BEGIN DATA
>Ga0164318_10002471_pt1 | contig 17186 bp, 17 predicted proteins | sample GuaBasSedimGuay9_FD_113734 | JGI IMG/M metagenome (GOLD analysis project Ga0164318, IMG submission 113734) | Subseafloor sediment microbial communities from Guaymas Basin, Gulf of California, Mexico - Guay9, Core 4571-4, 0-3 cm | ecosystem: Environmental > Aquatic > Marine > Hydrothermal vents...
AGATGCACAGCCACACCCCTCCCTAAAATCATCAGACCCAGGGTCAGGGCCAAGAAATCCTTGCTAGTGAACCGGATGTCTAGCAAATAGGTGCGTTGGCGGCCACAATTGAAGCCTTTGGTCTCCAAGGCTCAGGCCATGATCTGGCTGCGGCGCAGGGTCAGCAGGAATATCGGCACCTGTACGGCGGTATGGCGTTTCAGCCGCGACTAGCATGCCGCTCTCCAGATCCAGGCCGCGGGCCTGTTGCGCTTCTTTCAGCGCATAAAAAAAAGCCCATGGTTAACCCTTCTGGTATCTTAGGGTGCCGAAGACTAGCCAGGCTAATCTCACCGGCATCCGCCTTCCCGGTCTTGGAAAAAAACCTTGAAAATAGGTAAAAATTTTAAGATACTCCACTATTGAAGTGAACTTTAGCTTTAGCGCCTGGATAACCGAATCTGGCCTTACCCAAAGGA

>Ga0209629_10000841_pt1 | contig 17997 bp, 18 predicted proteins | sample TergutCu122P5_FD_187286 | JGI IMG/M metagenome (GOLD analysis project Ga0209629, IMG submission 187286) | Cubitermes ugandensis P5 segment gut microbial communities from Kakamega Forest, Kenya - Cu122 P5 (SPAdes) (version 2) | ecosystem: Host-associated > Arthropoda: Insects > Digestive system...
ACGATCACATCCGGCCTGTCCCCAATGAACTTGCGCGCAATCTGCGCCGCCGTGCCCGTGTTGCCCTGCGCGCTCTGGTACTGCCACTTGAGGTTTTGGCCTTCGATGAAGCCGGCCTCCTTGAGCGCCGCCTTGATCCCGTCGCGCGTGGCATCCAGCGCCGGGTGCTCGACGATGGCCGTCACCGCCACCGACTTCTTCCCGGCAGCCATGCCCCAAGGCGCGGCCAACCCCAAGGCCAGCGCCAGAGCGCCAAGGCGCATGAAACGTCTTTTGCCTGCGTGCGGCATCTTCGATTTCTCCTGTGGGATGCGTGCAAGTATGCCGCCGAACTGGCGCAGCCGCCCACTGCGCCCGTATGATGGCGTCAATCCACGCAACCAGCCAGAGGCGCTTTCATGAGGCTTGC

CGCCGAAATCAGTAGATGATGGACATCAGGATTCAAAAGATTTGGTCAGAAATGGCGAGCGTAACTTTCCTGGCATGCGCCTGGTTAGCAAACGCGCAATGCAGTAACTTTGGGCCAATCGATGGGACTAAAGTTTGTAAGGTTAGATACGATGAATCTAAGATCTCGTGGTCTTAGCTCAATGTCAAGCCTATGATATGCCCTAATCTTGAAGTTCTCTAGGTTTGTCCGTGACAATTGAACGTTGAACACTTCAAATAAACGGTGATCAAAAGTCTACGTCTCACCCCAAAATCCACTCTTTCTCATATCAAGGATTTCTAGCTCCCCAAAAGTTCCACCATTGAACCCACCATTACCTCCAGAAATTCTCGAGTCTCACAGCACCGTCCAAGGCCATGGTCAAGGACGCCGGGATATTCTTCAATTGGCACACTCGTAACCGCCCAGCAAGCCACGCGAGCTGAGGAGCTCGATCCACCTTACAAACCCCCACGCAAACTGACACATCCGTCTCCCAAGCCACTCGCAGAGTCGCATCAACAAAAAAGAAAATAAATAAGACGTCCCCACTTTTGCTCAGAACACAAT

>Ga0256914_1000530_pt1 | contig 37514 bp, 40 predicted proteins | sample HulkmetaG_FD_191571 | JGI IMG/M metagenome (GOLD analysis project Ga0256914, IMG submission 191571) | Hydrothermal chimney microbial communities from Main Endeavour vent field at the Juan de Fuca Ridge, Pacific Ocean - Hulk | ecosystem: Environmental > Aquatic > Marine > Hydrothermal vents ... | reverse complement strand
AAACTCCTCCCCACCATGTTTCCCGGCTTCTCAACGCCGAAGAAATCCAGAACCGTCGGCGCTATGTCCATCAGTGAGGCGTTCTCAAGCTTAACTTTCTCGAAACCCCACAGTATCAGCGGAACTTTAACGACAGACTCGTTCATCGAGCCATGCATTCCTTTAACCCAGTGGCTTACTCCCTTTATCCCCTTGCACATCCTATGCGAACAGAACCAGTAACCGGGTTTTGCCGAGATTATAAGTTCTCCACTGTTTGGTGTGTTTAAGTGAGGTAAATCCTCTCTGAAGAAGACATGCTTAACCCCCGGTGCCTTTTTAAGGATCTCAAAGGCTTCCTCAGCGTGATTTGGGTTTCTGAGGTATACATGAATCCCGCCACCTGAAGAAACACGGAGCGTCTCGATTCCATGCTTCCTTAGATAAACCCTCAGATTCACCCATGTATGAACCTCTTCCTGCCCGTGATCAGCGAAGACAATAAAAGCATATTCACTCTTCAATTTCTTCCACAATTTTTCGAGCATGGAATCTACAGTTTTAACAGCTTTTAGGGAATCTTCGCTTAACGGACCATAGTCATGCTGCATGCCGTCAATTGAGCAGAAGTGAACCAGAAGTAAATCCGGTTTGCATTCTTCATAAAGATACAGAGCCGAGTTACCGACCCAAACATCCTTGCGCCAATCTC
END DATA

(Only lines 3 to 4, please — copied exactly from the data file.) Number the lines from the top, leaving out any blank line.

>Ga0209629_10000841_pt1 | contig 17997 bp, 18 predicted proteins | sample TergutCu122P5_FD_187286 | JGI IMG/M metagenome (GOLD analysis project Ga0209629, IMG submission 187286) | Cubitermes ugandensis P5 segment gut microbial communities from Kakamega Forest, Kenya - Cu122 P5 (SPAdes) (version 2) | ecosystem: Host-associated > Arthropoda: Insects > Digestive system...
ACGATCACATCCGGCCTGTCCCCAATGAACTTGCGCGCAATCTGCGCCGCCGTGCCCGTGTTGCCCTGCGCGCTCTGGTACTGCCACTTGAGGTTTTGGCCTTCGATGAAGCCGGCCTCCTTGAGCGCCGCCTTGATCCCGTCGCGCGTGGCATCCAGCGCCGGGTGCTCGACGATGGCCGTCACCGCCACCGACTTCTTCCCGGCAGCCATGCCCCAAGGCGCGGCCAACCCCAAGGCCAGCGCCAGAGCGCCAAGGCGCATGAAACGTCTTTTGCCTGCGTGCGGCATCTTCGATTTCTCCTGTGGGATGCGTGCAAGTATGCCGCCGAACTGGCGCAGCCGCCCACTGCGCCCGTATGATGGCGTCAATCCACGCAACCAGCCAGAGGCGCTTTCATGAGGCTTGC